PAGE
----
Here at Chicken review we think that raising chickens should be a serious matter. There are so many times when people run out to do something just because someone else does it. An example of this is when all those lovely little chicks are sold around Easter and those big eyed children are so happy to see the little guys they can hardly contain themselves.
What happens after Easter? Where do all of those thousands of chicks end up? Well, needless to say the majority of them never live out the month. they either die of neglect, people not knowing how to take care of them or a pet gets them or a child steps on them or….I think you get the picture.
Raising chickens is a responsibility and it should be taken seriously as any other responsibility you may have. Whether it be the little doodle chick at Easter or the flock for the Back Yard, they all need “Your” care. You see, Back Yard Chickens may be able to rummage around the yard and pick up a worm or grasshopper or some other unsuspecting bug but they still depend on you to feed, water and take care them.
Chickens need a balanced diet just like you and I if they are to stay healthy and become good laying hens. They need fresh water to drink. They need adequate shelter from the elements. They need protection from varmints, they need….I think you are getting the picture…Chickens need us to survive and thrive in our surroundings…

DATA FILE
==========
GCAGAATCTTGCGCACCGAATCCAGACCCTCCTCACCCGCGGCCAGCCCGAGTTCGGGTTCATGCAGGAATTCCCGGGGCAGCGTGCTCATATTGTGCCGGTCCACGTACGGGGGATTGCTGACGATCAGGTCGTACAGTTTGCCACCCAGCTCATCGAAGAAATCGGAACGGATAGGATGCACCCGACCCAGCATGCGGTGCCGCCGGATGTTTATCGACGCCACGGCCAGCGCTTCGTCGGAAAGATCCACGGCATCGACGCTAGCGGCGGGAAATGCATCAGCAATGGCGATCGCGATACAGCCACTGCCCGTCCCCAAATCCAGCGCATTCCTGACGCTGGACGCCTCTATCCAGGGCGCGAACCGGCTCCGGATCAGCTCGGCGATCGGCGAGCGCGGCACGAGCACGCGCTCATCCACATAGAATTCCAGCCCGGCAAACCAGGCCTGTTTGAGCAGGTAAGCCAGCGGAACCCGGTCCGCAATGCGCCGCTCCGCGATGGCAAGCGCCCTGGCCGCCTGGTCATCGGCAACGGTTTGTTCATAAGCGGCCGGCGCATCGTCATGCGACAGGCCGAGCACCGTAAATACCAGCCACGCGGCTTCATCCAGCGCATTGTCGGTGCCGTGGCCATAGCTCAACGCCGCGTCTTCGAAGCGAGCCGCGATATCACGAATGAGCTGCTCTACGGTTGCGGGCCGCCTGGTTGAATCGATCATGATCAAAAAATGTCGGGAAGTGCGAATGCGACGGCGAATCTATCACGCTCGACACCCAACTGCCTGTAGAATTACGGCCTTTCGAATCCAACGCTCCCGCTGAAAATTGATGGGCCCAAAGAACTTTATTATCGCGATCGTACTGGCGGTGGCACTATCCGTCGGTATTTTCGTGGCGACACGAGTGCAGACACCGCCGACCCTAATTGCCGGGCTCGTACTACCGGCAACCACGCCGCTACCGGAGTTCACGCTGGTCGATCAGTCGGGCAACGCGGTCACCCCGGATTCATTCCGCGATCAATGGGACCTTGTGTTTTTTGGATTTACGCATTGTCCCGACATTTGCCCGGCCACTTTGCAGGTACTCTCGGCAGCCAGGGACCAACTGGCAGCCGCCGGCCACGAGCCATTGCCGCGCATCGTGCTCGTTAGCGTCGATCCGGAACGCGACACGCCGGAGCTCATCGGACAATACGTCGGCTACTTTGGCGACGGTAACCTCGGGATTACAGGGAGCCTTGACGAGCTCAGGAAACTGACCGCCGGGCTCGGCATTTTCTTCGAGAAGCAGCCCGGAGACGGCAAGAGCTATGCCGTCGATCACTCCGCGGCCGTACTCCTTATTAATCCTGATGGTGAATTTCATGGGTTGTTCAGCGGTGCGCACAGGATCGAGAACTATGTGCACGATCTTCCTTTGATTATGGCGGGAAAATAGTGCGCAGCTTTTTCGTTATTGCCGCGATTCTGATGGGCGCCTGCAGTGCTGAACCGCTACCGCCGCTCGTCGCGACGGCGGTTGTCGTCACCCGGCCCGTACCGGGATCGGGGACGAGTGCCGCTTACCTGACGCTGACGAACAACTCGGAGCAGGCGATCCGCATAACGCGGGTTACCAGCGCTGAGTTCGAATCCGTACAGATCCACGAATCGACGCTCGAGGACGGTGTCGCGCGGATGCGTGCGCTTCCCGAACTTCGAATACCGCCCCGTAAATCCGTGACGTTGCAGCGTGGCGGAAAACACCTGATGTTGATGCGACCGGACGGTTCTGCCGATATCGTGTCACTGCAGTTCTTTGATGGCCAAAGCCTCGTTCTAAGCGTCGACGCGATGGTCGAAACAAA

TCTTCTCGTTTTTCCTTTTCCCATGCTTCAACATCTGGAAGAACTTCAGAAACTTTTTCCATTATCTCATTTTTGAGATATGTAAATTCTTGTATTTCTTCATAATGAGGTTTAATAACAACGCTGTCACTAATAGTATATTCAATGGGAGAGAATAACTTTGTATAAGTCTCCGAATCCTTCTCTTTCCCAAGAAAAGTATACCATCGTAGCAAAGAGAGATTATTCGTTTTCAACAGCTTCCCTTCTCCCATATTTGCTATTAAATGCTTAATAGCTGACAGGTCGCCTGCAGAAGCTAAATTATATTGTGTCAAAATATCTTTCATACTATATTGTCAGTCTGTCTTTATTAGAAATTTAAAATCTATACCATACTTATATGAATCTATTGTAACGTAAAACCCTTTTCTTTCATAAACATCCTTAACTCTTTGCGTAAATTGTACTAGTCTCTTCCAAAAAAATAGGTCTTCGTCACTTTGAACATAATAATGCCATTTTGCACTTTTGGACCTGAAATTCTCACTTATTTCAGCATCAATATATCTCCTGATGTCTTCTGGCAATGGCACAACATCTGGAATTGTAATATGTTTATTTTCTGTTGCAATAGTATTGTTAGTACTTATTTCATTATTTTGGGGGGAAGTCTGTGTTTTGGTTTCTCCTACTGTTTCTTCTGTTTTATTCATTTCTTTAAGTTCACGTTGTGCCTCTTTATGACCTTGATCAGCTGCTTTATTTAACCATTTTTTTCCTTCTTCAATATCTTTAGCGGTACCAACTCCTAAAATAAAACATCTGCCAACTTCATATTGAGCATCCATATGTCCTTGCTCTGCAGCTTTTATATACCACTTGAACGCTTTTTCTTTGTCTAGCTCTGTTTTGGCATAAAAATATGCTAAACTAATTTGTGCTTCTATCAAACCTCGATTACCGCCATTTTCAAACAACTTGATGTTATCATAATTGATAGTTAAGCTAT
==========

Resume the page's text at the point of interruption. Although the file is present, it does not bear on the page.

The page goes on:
It is easy to look at the neighbor or the farmer down the road and see their chickens flourishing and laying eggs and begin to think hey, I can do this too! Well, the truth is you can! You just have to take into account all the responsibility that comes with it.
First, you must provide a place big enough for the desired number of chickens you want. Some cities and towns restrict how many you can have in a flock on a certain sized property. Some ordinances don’t allow them at all in a city limits. Be sure to check with your commissioners before you go out and buy any chickens. You may end up having to try and find a way to get rid of them if you don’t!
If you live in a city or town and have a restricted space it is important to understand the difference between yarding and free range chickens.
Yarding is Back Yard Chickens kept inside a contained structure like a fenced in yard.